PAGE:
A further result I would like to think about is what role Bayesian surprise queries (or VoI queries) might play in scientific research at large. To me, VoI-type reasoning leads me to believe our current journal / conference system is deeply flawed if the goal is to update some sort of community prior to a better posterior efficiently. It will be interesting to see where this leads.

Did anything ever come of this?

Great post on a very important topic.

One suggestion: pictures would help a lot here. Norvig’s AIMA has some very nice illustrations in ch 16 (I think)

Not sure how you worked this out. Not clear what X is

Figure 16.8. (I happened to have the book right next to me.)

I like the idea of having pictures but I do not like the idea of procuring pictures. I’ll make it a higher priority for future posts, though, and if someone wants to send me pictures (which I can legally use) for this post I’ll be happy to edit them in.

I replaced the “x”s with “p”s; hopefully that’ll make it a bit clearer.

We start off with a prior P(p)=1. That is, I think every p is equally likely, and when I integrate over the domain of p (from 0 to 1) I get 1, like I should.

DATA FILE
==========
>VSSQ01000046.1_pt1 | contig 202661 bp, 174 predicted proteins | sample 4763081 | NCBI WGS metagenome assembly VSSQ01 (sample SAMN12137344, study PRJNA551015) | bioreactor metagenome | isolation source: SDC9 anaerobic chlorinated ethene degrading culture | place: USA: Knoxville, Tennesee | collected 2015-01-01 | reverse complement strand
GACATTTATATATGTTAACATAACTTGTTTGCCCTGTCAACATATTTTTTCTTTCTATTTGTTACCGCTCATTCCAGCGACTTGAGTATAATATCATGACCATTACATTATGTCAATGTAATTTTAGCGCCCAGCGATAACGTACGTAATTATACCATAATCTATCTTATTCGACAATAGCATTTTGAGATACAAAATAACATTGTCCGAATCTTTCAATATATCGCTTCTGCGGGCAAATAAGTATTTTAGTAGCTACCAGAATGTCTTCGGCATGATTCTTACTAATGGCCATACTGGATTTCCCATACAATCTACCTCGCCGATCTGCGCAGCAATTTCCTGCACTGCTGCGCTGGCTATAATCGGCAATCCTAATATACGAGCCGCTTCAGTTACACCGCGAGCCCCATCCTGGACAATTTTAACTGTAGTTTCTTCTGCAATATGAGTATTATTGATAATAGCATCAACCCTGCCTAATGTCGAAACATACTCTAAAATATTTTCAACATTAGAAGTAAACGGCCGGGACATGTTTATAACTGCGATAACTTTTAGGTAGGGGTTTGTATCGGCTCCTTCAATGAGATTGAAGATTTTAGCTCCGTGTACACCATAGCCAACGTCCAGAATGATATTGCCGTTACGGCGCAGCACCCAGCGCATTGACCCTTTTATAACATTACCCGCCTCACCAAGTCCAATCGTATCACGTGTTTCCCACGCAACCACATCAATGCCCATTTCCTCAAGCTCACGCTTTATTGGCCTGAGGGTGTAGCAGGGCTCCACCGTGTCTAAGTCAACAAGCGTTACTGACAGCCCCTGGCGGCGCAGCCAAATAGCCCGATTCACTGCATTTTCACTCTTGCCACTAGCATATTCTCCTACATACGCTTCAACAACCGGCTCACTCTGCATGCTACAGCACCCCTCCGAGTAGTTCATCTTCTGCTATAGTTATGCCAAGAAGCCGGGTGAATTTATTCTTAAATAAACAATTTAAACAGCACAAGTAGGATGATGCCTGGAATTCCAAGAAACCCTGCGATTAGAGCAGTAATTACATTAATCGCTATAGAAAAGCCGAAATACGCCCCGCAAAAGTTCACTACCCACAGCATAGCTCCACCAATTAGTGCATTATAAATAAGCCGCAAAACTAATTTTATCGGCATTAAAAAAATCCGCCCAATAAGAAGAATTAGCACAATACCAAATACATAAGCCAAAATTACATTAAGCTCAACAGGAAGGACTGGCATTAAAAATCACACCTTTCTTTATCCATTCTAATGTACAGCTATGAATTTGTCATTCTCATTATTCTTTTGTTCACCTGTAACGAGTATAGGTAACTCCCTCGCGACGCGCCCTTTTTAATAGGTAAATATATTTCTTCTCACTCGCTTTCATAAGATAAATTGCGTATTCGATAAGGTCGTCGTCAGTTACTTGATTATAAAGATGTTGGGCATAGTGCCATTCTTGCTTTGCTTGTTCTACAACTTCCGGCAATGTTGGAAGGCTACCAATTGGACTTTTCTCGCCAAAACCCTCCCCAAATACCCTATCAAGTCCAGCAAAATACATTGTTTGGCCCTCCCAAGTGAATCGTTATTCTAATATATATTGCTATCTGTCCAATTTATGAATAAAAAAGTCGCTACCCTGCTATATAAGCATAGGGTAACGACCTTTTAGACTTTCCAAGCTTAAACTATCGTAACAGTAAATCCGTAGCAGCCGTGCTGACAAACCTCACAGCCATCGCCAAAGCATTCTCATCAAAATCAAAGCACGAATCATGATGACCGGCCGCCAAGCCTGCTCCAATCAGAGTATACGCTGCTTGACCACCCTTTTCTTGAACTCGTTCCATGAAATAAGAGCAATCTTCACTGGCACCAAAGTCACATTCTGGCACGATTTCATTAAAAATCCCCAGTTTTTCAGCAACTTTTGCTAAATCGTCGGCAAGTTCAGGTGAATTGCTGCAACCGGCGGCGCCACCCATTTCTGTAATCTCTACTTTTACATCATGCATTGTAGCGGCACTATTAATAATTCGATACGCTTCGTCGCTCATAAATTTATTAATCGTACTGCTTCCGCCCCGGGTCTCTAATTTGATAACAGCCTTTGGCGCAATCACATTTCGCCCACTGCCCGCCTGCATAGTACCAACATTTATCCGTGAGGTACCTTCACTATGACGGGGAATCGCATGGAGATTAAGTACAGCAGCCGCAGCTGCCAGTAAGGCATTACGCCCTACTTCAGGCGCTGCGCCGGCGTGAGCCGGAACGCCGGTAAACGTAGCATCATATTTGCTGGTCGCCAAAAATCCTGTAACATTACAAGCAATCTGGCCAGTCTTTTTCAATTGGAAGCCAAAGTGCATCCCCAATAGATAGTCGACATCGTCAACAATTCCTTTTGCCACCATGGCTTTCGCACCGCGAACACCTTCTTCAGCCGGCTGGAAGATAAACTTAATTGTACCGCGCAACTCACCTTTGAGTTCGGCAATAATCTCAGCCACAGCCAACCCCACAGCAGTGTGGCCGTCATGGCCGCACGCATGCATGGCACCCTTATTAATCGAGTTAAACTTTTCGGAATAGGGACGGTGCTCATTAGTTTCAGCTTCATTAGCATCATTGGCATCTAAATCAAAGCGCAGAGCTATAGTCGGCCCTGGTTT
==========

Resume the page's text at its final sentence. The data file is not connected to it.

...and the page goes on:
Then I update on seeing heads. For each p value, the chance I saw heads was p- and so I expect my function to have the functional form P(p)=p. Notice that after seeing heads I think the mode is a coin that always lands on heads and that it’s impossible that the coin always lands on tails- both are what I expect. When I integrate p from 0 to 1, though, I get

^{1}⁄_{2}. I need to multiply it by 2 to normalize it, and so we have P(p)=2p.This might look odd at first because it sounds like the probability of the coin always landing on heads is 2, which suggests an ill-formed probability. That’s the probability

density, though- right now, my prior puts0probability on the coinalwayslanding on heads, because that’s an integral with 0 width.The 2-2x comes from the same argument, but the form is now 1-x.

I’m not sure it isn’t clearer with ’x’s, given that you have two different kinds of probabilities to confuse.

It may just be that there’s a fair bit of inferential distance to clear, though in presenting this notation at all.

I have a strong (if rusty) math background, but I had to reason through exactly what you could possibly mean down a couple different trees (one of which had a whole comment partially written asking you to explain certain things about your notation and meaning) before it finally clicked for me on a second reading of your comment here